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What Did Hip-Hop Do to Women’s Minds?

What Did Hip-Hop Do to Women’s Minds?


Few celebrities in the aughts embodied the American dream more than the music mogul Sean “Puffy” Combs. He was one of the most powerful men in music; you could argue that he single-handedly pulled hip-hop from the fringes into mainstream pop. Now he has a very different distinction: He has been accused of what sounds like some of the most vicious domestic abuse I have ever encountered in celebrity news. On Thursday, the R&B singer Cassie, Combs’s longtime romantic partner, filed a civil lawsuit against him. Cassie (whose real name is Casandra Ventura) alleged that Combs, who was also her boss, had, over the course of their decade-long relationship, subjected her to repeated instances of domestic violence. In 2018, the lawsuit claims, he raped her.

Combs’s lawyer said in a statement that he “vehemently denies” the allegations. For six months, the lawyer said, Combs had been “subjected to Ms. Ventura’s persistent demand of $30 million, under the threat of writing a damaging book about their relationship, which was unequivocally rejected as blatant blackmail. Despite withdrawing her initial threat, Ms. Ventura has now resorted to filing a lawsuit riddled with baseless and outrageous lies.” Protests aside, Combs settled with Ventura within 24 hours.

The suit was filed in the sunsetting days of New York’s Adult Survivors Act—a law signed by Governor Kathy Hochul that gave survivors of sexual abuse who were over 18 years old a one-year window, from November 2022 to November 2023, to file civil suits, regardless of any criminal statutes of limitations. Ventura’s suit came just in time; the window closes this week.

Reading through the filing, I found myself weeping. Ventura alleged not only that Combs kicked and beat her on frequent occasions, hiding her in hotels while her bruises healed, but that he forced her into sex acts with strangers, and that he recorded them. Further, Ventura claimed that he often kept her drugged and “on multiple occasions” had her “personal medical records sent directly to his email address.” Not long before she finally left him, in 2018, Combs allegedly forced his way into her home and raped her. The allegations were horrific. Yet this was not why I wept.

I wept because, despite Cassie having been in my consciousness for nearly two decades, this was the first time I saw Casandra Ventura. Ventura was only 19 years old when Combs “discovered” her in 2005 and signed her to his label, Bad Boy. When they officially began dating—after rumors of a long pursuit—she was 21, and he was a 38-year-old man.

I wept because no one, including myself, had thought this relationship was weird. I wept because, if anything, we’d probably thought that she was lucky. I wept because I’d never seen her as a person. I wept because she had existed for me solely as a product and an accessory to Combs’s male genius.

I wept because I felt that somehow in all of this, I’d been complicit.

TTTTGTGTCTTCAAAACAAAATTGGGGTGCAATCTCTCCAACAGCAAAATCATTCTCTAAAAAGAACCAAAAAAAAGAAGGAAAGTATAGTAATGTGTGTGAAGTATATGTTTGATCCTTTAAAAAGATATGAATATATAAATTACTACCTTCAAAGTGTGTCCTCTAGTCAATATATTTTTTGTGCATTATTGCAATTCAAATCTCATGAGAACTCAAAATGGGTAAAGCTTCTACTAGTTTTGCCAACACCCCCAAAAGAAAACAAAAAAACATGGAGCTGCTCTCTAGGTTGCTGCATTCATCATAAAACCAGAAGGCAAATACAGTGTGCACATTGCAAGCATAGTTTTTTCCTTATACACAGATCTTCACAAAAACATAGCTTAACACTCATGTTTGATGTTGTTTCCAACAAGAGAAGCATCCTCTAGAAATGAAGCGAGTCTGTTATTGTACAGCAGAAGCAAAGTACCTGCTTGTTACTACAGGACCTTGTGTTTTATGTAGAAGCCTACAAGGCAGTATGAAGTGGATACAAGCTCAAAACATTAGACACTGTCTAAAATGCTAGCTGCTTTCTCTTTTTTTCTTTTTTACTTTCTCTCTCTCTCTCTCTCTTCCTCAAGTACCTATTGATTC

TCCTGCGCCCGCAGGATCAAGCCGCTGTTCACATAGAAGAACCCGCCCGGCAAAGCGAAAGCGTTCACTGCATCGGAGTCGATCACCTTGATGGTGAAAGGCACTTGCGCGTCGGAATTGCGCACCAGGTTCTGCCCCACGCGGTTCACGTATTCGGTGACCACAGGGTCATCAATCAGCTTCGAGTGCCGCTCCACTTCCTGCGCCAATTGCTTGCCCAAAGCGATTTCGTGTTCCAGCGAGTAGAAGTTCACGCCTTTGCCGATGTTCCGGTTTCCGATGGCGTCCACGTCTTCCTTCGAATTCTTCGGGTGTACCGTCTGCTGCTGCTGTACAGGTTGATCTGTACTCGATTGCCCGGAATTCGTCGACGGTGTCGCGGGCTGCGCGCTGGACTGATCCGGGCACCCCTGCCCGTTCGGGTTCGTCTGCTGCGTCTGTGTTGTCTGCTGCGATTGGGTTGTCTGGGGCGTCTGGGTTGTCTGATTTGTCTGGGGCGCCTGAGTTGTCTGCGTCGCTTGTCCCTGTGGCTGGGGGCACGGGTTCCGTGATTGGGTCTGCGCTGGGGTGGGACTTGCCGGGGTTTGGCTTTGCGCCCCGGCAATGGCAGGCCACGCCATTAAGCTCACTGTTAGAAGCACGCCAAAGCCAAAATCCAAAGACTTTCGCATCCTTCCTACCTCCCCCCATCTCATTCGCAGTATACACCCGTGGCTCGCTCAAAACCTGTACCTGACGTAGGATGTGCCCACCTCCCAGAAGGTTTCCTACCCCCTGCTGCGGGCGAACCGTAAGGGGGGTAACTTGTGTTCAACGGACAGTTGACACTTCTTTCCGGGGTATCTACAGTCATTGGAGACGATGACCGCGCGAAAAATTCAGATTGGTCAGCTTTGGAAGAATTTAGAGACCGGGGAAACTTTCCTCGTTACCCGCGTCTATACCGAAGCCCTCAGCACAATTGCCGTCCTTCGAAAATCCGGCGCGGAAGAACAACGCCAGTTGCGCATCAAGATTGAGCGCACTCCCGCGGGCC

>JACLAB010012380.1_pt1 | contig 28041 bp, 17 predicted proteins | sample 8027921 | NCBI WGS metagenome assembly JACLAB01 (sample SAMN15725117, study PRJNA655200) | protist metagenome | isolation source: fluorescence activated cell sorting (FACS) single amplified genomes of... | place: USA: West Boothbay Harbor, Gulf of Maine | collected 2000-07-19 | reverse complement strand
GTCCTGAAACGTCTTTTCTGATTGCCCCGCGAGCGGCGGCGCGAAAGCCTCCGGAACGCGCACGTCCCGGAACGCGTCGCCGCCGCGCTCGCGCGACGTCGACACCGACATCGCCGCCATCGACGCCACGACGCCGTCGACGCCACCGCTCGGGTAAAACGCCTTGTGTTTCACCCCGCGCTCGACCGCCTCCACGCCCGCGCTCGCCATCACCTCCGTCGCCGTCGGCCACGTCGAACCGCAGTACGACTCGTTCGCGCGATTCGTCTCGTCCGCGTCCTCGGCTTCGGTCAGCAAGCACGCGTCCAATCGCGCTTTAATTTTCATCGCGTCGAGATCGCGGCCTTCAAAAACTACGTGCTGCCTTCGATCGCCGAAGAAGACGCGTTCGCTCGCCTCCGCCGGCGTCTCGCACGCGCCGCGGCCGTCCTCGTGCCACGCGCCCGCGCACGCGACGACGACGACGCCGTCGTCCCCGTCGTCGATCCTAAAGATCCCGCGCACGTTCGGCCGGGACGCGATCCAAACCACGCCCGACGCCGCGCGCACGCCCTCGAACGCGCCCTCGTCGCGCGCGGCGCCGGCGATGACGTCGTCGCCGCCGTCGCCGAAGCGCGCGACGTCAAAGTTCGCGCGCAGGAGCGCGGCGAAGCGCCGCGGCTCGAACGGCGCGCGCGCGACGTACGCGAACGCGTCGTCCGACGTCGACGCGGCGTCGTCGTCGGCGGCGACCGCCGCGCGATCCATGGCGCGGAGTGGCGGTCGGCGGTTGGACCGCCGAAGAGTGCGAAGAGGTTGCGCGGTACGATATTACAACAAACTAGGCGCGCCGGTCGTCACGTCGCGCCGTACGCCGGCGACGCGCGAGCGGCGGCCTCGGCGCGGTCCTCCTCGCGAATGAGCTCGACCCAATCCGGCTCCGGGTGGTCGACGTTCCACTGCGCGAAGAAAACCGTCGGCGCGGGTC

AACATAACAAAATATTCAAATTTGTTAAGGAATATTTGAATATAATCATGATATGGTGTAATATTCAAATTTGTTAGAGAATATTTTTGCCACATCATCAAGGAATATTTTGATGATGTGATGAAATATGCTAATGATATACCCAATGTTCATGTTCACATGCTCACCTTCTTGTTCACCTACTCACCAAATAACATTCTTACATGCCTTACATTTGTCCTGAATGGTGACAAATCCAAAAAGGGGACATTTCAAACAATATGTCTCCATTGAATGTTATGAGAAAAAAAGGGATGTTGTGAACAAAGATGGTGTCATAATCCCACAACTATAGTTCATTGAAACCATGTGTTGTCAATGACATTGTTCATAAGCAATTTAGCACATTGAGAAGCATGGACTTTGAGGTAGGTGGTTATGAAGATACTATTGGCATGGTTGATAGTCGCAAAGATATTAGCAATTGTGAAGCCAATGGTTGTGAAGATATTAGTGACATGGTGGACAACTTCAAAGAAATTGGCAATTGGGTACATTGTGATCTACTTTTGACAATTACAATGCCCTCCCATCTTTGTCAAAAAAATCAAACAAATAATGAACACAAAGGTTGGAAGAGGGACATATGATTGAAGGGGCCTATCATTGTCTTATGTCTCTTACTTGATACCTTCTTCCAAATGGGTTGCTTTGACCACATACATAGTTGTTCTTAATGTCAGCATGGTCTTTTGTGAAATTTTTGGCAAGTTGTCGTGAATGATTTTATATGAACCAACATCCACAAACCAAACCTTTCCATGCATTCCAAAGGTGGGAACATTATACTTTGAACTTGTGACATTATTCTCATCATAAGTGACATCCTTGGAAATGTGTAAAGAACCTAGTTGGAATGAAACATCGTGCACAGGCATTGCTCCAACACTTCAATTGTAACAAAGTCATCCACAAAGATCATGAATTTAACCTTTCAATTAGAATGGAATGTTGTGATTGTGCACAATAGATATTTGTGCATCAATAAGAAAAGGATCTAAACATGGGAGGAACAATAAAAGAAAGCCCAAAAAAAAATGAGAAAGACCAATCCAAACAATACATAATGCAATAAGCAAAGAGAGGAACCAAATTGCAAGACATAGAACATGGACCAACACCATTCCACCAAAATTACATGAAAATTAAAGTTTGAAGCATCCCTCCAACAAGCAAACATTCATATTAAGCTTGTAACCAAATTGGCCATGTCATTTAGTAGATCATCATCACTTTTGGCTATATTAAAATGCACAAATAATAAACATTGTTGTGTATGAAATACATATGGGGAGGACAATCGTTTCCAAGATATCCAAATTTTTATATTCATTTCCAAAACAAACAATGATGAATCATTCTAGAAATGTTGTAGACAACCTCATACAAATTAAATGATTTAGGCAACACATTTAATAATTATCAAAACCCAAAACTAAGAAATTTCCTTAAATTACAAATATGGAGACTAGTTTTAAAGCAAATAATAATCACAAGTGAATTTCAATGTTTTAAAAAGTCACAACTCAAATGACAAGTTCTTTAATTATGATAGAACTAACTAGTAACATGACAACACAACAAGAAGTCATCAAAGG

“When did you fall in love with hip-hop?”

This is the provocation that begins one of my favorite rom-coms—Brown Sugar. The 2002 film is a will-they-or-won’t-they about two childhood friends: a boy who grows up to be a disillusioned music executive and a girl who becomes a respected hip-hop journalist. The question is her trademark opening line, and it kicks off a now-classic montage, in which for two minutes, musical legends wax romantic about the song, the verse, the moment that made them fall. Hard.

I never could pinpoint when I fell in love with hip-hop; it had simply always been there. But I remember, distinctly, the moment when I realized it had been a dysfunctional and perhaps even abusive relationship. I’d been working on a playlist for a friend’s birthday, compiled exclusively of rap tracks considered classics of the genre, and was giving it a listen while on a run. I’d heard these songs hundreds of times over the years, but that day—as a woman in her 30s making a playlist for a man who’d recently had a baby girl—I was suddenly hearing them anew. The volume seemed turned up for every mention of “hoes” and “bitches,” like someone had taken a sonic highlighter and run it over every verse about devious, promiscuous, and generally disposable women.

Hip-hop had undoubtedly shaped my worldview, my politics, and my sense of self. I’m sure that, by then, I’d skimmed over countless think pieces about misogyny and sexism in the music. But only that day did it dawn on me that I’d spent my formative years with hip-hop whispering into my headphones that I, as a woman, was worthless—that women were interchangeable accessories, extras in songs and videos, not to be trusted, certainly not to be believed.

I didn’t stop listening to hip-hop. I mean, come on. But I did find myself turning songs off on my walks, avoiding certain artists, gravitating far more toward R&B, old soul, and classic salsa. There is much in hip-hop music and culture that I loved and still love. But after that day, it’s never been the same.